Oh by the way, am I the only person who finds it funny that the Indian Government has to TELL the media to be “fair” and am I the only one who finds it funny that they “listen” the Government? Kinda shows you how pathetic the media culture is in India.

    Finally let me add, I know it’s a popular mechanic of the Shining India fundamentalists to scream about the size of the Muslim population. Muslims range between 100 million and 140 million. Your “conservative” estimate of “140 million” shows just how little you researched your own assumptions and the inherent bias in your article.

    Zeba, don’t try to become the next Fareed Zakaria – you are better than that. The entire pro-India BS has been done to that, and will lead nowhere, since India can never get beyond it’s (lack of) penis envy with Sri Lanka, Bangladesh, Nepal, Pakistan, Afghanistan, or Bhutan – all countries which supremely hate India without a doubt for India’s ruthless interference and military jingoism (and Afghanistan may have turned, but only recently because of RAW agents and bribes to drug lords, and the funding of terrorist movements).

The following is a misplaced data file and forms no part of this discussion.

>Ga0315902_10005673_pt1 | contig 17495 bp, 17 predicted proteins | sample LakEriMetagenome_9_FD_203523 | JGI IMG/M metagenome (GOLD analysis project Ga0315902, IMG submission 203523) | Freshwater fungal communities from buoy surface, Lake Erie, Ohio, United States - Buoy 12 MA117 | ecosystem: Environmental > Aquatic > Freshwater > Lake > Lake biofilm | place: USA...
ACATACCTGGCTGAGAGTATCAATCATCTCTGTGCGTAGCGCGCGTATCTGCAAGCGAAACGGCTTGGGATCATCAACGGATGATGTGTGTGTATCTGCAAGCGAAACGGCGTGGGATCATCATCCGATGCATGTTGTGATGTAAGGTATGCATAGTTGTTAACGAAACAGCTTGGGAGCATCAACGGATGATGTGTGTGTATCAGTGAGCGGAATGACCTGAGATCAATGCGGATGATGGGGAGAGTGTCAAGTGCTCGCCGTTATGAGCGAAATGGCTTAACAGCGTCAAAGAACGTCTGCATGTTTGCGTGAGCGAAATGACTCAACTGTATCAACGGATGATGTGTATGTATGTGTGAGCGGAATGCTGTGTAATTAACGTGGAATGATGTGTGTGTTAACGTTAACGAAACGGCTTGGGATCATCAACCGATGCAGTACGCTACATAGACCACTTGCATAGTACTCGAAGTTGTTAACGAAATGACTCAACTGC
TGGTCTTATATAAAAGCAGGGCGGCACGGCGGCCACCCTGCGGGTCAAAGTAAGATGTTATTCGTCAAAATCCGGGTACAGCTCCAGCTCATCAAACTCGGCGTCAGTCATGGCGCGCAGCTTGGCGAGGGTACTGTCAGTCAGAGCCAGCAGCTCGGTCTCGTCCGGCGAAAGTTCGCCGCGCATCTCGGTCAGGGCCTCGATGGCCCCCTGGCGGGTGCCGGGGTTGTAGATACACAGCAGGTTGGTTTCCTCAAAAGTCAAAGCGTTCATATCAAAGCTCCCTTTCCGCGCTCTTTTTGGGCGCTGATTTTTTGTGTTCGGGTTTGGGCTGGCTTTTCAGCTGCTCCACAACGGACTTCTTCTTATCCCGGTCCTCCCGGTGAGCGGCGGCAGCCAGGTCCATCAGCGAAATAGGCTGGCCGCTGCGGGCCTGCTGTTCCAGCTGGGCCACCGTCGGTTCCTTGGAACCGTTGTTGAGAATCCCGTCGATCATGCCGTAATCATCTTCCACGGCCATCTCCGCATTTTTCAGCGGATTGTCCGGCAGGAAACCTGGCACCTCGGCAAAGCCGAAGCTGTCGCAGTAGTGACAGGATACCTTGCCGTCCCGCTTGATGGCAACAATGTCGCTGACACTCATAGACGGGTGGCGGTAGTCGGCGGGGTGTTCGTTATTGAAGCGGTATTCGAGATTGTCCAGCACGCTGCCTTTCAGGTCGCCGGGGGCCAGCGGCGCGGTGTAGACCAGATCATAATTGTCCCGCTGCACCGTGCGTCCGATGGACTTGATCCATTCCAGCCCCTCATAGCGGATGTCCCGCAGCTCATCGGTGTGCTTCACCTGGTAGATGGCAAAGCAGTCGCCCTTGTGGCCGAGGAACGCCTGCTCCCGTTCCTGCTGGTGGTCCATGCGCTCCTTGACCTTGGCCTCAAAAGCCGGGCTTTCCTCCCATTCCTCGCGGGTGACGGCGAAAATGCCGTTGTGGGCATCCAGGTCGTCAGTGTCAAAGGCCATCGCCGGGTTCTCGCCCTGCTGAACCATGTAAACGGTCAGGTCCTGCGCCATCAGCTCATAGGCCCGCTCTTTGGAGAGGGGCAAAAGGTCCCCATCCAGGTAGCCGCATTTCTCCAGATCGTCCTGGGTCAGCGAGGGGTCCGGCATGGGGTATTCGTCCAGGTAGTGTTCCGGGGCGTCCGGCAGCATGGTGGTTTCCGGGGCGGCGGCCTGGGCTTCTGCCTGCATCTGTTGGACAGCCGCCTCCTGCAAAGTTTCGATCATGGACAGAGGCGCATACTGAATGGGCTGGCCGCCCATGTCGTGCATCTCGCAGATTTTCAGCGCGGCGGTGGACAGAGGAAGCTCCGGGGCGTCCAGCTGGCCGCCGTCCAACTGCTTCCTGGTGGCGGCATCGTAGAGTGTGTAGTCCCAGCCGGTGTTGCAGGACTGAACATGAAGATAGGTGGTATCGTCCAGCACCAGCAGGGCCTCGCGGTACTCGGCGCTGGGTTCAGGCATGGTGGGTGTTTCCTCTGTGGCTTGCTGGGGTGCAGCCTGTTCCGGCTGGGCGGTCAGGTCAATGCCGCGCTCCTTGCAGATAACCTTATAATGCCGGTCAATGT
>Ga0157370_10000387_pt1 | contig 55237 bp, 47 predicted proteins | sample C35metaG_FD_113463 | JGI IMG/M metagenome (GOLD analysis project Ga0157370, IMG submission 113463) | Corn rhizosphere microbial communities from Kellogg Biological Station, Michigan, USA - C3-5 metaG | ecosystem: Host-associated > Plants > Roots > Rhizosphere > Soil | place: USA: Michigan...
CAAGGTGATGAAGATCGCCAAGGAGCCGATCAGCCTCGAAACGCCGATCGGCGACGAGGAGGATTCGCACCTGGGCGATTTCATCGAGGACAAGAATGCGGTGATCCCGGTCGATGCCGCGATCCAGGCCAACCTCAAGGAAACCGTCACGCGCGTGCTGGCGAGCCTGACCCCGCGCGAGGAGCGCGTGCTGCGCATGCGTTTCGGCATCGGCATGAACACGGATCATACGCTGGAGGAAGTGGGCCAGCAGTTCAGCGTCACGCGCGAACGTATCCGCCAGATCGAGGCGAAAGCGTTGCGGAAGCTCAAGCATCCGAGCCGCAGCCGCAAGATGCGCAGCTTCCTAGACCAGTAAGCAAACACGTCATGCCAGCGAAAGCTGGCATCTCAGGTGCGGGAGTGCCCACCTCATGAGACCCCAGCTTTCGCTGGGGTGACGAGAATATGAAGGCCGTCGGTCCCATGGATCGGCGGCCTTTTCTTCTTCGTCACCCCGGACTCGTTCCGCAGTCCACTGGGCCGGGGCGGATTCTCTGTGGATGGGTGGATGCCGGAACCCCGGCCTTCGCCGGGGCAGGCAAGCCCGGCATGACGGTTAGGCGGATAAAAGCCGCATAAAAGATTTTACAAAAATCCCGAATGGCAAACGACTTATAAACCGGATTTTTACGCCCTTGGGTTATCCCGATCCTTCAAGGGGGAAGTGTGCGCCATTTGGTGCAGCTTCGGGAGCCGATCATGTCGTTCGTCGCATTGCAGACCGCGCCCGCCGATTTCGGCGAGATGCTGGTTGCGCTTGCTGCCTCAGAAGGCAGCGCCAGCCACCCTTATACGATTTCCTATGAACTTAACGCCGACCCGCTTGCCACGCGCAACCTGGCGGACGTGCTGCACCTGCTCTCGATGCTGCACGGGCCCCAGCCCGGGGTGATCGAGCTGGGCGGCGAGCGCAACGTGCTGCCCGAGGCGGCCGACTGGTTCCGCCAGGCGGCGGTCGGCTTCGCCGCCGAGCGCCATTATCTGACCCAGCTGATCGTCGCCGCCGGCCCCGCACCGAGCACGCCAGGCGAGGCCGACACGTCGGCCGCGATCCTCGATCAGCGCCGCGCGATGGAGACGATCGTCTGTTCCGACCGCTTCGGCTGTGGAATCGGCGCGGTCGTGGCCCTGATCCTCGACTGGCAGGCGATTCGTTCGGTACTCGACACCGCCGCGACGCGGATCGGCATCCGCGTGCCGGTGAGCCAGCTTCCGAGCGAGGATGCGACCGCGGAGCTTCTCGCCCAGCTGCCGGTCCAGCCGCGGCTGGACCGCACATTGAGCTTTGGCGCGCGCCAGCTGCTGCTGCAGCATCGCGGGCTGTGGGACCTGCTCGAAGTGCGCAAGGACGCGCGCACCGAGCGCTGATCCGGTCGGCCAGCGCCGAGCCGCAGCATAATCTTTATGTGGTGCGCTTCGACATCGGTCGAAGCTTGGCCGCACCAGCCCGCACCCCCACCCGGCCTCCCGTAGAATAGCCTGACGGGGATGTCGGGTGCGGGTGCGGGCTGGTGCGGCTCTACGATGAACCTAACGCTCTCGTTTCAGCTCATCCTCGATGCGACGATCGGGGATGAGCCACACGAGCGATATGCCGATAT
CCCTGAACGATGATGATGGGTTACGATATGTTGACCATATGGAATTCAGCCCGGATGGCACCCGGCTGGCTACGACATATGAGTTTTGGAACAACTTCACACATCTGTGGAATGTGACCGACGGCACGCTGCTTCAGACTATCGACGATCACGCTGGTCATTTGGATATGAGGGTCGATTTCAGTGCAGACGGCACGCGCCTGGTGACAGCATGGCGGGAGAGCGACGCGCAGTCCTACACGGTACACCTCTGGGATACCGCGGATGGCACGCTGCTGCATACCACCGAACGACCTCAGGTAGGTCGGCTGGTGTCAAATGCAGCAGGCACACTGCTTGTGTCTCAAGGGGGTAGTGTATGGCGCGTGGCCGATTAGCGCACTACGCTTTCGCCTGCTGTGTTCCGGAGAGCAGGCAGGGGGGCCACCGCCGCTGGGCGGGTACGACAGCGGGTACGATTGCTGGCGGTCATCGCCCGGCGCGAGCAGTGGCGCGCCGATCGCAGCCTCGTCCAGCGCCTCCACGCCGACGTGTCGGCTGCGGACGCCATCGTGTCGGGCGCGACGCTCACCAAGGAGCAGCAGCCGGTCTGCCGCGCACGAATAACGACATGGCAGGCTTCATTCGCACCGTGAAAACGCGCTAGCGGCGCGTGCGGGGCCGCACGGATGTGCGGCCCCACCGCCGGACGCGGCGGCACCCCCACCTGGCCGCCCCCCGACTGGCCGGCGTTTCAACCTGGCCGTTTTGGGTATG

At least China can say there are countries in its sphere of influence which respect it, albeit grudgingly. India can make no such claim, and frankly, never will.